The Yorkshire-based business had lost an estimated 75% of its traditional business almost overnight when hotels, restaurants and airports, all key customers for the manufacturer, closed their doors due to the coronavirus pandemic.
Managing director Ian Cundell had expected to have to place 35 members of staff on the UK government’s Job Retention Scheme, also known as furloughing, until the business won contracts to supply sausages to 220 Asda stores and nearly 100 Tesco stores across the Midlands and Yorkshire.
“I’m really proud of the initiative we’ve shown and the way the staff and our suppliers have responded,” said Cundell. “It’s testimony to the people we have working for us that we’ve been able to do this and, most importantly, it’s saved jobs and saved the business.”
Prior to the lockdown, the firm made two million sausages a month, plus a million meatballs, burgers and Chorizo sausages.
“When the Prime Minister made the announcement that all the hotels and restaurants should close, that got rid of 50% of our sales. When the airports shut down as well, that accounted for a further 25%,” he said. “I was preparing for this to happen but I didn’t really want to believe it. I thought we were going to have to furlough at least half of the staff and I didn’t know whether we’d survive as a business. I was quietly panicking.”
The firm retained some sales by continuing to supply care homes and online retailers but panic-buying had left the supermarkets crying out for supplies.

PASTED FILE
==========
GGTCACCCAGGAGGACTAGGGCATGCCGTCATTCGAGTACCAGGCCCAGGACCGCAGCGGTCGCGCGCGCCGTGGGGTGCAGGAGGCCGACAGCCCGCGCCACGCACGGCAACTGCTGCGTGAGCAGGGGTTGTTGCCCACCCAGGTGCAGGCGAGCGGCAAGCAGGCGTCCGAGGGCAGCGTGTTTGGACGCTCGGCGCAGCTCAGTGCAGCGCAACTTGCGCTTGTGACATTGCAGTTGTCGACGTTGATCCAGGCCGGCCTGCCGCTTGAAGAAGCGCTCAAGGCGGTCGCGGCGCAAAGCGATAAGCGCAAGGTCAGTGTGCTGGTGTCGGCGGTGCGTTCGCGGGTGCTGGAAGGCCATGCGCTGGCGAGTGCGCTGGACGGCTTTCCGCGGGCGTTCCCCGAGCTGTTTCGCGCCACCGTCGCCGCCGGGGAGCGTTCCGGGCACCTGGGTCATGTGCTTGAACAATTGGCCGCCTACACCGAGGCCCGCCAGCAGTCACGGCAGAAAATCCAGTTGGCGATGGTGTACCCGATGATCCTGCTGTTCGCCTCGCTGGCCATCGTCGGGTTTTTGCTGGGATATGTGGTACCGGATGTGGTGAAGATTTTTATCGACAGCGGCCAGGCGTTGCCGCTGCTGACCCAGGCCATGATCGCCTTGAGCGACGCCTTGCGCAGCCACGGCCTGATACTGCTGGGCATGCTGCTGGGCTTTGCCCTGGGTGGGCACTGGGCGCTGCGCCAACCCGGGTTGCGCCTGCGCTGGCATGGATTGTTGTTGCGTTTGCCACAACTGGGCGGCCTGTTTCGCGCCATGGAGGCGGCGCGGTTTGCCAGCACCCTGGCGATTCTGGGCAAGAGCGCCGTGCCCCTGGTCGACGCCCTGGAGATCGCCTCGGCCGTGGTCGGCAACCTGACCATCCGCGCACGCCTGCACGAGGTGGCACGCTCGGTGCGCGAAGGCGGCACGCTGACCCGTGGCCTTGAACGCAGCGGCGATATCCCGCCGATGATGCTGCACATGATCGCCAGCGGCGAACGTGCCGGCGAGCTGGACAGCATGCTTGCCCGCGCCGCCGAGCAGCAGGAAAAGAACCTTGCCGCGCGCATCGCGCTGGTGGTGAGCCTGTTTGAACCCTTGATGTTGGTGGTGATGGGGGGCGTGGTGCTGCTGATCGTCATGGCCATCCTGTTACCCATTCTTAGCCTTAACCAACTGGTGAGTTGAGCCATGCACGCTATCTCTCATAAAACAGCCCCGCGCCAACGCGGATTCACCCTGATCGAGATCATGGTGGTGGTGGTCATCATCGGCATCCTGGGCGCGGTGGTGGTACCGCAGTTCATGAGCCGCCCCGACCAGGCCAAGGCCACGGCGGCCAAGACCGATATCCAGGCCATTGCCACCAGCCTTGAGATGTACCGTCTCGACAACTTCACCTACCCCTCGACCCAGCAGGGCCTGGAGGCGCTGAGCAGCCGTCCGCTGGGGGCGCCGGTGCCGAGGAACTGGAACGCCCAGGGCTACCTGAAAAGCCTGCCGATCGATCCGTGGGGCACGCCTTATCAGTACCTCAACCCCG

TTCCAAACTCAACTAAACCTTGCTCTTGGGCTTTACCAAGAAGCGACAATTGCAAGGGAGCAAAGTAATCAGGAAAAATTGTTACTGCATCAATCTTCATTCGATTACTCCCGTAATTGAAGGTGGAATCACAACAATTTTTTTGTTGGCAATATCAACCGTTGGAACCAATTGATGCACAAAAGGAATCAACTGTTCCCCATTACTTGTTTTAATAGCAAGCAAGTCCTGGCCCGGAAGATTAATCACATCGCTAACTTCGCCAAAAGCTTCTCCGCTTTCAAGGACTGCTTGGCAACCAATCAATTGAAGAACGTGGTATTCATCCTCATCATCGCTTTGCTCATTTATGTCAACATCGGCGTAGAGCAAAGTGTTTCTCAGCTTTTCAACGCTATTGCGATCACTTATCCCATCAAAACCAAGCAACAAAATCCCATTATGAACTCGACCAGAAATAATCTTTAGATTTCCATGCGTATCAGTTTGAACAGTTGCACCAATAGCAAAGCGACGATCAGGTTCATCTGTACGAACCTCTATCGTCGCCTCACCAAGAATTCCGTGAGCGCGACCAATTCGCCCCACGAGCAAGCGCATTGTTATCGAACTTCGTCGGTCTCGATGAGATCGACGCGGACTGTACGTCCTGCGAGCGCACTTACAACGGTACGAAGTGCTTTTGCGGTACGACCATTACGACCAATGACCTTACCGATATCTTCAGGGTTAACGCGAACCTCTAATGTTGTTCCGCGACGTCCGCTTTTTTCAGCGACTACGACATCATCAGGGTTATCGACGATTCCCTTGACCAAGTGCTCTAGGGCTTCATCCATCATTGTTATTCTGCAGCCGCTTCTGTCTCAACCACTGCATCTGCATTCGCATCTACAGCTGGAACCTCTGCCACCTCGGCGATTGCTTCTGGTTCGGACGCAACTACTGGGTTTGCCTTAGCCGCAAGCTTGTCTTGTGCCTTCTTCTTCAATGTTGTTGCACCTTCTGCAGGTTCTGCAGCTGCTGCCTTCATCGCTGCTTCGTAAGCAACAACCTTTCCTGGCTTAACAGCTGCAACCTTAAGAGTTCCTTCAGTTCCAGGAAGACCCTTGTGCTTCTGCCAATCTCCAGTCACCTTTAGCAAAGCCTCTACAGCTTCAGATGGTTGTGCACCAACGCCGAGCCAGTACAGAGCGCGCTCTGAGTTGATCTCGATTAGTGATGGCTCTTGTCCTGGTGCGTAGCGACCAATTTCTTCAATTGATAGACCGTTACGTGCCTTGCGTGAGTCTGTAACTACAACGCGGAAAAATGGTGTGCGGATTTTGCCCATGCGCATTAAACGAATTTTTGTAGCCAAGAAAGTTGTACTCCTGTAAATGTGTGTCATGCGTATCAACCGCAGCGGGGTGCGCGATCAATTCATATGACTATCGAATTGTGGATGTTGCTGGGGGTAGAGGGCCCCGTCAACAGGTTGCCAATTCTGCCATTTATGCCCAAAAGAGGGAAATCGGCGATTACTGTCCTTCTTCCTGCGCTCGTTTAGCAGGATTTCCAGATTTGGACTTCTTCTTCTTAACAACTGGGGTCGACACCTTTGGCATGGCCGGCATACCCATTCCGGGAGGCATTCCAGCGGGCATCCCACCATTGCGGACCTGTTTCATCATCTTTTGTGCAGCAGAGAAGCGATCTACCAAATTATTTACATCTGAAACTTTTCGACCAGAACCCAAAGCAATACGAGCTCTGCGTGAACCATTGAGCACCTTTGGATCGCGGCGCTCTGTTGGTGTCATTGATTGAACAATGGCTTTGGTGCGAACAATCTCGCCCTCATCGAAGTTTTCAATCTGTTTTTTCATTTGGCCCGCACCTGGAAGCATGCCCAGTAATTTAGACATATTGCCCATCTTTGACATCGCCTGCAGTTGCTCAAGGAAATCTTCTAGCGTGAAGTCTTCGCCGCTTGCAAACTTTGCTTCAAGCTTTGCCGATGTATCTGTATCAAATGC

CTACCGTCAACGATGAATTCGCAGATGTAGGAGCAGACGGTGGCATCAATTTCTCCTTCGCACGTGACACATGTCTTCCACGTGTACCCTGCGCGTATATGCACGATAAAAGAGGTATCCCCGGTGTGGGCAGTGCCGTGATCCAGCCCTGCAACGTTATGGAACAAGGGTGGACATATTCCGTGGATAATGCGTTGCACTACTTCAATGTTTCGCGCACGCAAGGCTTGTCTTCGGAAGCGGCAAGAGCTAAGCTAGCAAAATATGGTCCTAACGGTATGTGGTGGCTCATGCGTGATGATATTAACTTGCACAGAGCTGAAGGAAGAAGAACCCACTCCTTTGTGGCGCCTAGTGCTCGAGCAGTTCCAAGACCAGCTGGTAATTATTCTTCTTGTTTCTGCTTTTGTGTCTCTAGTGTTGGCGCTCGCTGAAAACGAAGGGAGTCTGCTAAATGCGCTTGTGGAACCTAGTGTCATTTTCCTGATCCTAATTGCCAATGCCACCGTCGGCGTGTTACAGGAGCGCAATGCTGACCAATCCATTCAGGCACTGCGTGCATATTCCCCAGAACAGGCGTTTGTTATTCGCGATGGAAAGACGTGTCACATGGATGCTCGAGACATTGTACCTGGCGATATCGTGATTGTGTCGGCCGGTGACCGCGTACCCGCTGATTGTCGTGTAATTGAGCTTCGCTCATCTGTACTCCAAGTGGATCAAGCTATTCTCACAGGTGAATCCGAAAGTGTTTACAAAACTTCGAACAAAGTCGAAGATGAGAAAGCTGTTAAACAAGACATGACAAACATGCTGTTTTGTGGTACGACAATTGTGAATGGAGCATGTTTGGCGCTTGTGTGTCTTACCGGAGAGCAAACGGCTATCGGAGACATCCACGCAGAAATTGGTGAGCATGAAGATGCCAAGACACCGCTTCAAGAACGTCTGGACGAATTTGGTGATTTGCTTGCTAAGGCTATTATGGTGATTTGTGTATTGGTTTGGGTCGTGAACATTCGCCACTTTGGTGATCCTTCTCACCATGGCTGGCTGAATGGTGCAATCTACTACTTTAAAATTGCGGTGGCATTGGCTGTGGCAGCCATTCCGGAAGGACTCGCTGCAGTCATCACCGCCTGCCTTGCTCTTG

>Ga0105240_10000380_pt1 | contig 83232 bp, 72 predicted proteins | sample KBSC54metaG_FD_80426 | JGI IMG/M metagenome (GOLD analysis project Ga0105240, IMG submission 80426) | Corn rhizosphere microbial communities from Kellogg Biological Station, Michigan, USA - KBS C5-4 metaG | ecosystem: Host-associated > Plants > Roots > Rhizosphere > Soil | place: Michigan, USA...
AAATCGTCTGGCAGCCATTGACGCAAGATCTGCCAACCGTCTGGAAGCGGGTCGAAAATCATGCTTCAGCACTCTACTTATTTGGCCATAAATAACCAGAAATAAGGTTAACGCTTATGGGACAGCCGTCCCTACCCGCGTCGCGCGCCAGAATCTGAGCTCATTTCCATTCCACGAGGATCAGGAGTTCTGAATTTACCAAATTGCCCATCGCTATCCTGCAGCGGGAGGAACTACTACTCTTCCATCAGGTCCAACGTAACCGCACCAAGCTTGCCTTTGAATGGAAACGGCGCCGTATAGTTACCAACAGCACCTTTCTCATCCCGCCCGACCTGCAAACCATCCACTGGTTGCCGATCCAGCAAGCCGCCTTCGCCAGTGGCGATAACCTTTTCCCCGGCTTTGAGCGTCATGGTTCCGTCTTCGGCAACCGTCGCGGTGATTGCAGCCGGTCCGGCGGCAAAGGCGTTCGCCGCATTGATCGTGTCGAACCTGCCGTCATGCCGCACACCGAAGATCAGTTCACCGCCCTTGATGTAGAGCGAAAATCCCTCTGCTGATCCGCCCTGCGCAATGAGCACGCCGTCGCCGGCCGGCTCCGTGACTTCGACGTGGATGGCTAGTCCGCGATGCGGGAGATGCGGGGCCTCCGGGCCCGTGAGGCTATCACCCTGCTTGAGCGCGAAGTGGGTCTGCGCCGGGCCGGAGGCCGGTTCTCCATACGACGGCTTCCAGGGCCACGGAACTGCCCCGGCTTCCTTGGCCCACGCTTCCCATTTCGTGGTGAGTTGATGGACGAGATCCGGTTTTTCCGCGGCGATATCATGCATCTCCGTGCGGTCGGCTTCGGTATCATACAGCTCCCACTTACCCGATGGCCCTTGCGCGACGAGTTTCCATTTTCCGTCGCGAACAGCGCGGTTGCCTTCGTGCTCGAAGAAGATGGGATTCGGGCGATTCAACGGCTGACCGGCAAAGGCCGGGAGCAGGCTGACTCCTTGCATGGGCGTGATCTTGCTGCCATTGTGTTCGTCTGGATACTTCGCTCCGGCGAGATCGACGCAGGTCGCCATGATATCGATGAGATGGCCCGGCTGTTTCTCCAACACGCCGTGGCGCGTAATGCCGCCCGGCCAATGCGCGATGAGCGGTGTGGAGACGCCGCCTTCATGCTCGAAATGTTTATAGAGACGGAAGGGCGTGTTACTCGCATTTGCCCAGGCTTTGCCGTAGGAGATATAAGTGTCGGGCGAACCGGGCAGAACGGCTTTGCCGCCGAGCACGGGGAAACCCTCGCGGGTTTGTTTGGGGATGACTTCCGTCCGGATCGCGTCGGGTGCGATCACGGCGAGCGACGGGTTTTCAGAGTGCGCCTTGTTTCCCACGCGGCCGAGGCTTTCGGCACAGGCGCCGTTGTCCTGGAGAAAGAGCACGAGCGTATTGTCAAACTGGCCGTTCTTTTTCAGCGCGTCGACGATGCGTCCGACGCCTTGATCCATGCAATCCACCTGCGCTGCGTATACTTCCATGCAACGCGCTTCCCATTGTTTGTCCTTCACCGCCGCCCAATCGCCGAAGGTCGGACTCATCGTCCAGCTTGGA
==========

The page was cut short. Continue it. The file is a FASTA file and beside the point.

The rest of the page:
“We contacted Asda a week before the lockdown. Usually, being listed by a supermarket takes time but we had supplied them in the past so, within a week, we were accepted by them. We are now supplying our Yorkshire Cuisine Premium Pork Sausage and our British Premium Sausage Company Cumberland Sausage,” explained Cundell.
He said it was a similar situation for Tesco. “We dropped an email to Dave Lewis, the CEO, saying we had spare capacity. The result is that our Yorkshire Cuisine Premium Sausages can now be found in 93 stores across Yorkshire,” he said.
The British Premium Sausage Company has seen its own retail online sales increase by 400% and sales from other online butchers and meal-kit providers have also helped, as have exports.
Cundell warned that the overall recovery from the coronavirus will take some time.
“In some ways, the British Premium Sausage Company may be in a stronger position than before all of this happened. We’ve opened a door into the supermarkets that we wouldn’t have got into before but, having said that, I think the economic recovery from this, nationwide, will be very slow,” he added.